Free healthcare: Why it should Be Legal
Eliminating the fear of costs of medical services should be an agenda in every country around the world. Universal health care and public access are yet to be realizable, considering the contributing factors and challenges facing the strategies. The complexity arises from the fact that most of the medical care costs cater for chronic care services such as management of diabetes. Universal health care access is not a new issue, especially in the developed world. Only the United States lacks a proper strategy for all people at all times among these countries. The available option is marred with endless exceptions, which restrict it for only a few special individuals. Providing free healthcare comes at a significant expense for a country and the families will care for the expense through either increased taxation or high payments of private care.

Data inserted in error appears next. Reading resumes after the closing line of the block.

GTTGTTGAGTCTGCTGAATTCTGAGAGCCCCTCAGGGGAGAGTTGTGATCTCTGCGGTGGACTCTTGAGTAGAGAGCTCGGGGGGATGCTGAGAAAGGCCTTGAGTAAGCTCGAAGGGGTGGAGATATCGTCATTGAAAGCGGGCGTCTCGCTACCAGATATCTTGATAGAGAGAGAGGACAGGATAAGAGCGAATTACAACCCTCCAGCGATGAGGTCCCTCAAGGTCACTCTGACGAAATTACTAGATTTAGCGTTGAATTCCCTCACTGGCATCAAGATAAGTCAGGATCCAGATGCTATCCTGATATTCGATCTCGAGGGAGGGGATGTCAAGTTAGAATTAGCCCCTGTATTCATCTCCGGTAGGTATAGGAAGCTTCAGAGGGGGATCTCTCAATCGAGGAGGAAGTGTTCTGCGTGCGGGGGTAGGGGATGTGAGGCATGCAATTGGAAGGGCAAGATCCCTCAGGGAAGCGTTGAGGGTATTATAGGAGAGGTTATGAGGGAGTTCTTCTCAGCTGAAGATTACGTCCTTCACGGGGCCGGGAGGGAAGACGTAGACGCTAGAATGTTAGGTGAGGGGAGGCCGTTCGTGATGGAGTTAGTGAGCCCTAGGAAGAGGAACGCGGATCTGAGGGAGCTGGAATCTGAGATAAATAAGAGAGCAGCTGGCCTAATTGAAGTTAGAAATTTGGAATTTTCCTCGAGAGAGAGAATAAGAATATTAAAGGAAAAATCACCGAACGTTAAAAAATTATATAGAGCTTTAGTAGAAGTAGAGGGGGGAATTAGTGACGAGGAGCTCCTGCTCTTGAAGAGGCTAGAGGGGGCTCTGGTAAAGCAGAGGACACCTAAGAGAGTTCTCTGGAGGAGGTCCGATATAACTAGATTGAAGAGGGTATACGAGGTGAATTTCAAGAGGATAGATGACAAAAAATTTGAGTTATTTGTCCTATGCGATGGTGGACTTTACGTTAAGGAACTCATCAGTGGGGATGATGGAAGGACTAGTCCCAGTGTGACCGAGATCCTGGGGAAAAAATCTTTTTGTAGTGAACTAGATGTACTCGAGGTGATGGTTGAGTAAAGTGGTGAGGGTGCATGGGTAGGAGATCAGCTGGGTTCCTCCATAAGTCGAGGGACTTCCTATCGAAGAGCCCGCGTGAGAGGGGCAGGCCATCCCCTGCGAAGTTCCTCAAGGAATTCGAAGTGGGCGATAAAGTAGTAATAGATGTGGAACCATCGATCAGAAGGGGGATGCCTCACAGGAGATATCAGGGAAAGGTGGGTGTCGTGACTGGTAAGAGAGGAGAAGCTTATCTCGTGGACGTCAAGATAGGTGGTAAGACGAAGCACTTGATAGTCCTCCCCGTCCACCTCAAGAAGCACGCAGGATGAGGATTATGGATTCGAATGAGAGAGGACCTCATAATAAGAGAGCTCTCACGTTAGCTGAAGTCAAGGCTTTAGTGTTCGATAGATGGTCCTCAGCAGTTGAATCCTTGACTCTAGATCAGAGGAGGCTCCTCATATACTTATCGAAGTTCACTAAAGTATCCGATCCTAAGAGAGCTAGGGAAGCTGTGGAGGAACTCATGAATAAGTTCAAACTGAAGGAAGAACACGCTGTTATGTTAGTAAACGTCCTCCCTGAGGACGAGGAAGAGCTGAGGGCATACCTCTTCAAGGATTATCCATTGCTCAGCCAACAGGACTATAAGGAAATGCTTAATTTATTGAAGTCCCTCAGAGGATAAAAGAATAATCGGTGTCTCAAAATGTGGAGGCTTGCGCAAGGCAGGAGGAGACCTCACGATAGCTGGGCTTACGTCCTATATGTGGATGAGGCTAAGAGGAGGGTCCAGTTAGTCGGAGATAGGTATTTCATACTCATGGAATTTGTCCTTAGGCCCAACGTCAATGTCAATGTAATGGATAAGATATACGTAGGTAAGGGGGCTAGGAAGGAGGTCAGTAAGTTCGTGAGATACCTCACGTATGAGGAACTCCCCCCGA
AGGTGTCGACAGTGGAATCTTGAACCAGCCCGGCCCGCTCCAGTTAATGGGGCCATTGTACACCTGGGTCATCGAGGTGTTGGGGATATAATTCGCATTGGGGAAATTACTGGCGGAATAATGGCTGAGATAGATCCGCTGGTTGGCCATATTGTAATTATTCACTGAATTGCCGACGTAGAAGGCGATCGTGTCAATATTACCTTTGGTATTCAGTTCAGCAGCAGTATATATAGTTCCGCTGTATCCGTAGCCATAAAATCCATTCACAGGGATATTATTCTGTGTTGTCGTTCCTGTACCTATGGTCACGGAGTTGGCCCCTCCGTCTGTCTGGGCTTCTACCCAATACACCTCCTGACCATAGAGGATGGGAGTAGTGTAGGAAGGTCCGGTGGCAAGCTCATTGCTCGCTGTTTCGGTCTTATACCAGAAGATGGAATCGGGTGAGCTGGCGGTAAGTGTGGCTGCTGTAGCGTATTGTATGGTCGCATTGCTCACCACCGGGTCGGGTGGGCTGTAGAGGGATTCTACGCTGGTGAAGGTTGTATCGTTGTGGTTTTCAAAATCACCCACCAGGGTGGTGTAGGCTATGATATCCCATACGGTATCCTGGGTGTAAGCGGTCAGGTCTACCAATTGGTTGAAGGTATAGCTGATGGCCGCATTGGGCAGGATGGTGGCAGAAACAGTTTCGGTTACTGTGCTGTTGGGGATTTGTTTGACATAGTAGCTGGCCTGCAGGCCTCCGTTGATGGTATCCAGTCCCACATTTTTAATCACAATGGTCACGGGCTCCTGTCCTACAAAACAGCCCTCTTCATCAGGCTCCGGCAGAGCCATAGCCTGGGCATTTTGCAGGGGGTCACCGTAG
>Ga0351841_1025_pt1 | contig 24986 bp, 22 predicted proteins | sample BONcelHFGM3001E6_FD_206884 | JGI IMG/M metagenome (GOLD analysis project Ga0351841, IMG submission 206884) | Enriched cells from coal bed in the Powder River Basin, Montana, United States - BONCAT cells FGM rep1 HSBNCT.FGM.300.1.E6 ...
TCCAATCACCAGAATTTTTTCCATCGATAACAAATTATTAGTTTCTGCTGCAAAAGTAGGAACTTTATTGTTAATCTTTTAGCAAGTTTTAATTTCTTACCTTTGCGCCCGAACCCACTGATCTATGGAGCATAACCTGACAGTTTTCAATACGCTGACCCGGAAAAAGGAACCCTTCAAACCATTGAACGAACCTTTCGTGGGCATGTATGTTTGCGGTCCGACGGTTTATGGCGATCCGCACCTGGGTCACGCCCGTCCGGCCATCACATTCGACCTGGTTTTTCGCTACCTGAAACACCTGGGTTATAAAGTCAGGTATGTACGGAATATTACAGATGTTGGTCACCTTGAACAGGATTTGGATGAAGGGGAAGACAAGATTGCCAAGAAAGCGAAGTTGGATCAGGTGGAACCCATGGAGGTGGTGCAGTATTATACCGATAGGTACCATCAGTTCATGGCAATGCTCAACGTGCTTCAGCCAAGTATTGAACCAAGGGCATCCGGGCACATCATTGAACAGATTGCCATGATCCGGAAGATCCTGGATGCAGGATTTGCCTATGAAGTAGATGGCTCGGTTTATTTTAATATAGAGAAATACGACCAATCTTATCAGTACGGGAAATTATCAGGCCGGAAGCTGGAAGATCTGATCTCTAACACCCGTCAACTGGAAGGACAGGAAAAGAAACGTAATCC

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Since healthcare is a basic need for all humans, governments should increase their efforts and commitment towards fulfilling it as a basic right. Equal healthcare without restrictions such as gender, income, and age should be a priority of every nation. Despite the challenges and practical healthcare circumstances, which are complex and widely varied, every country should focus on providing an adequate strategy for free healthcare to its peoples.
Background of Free Healthcare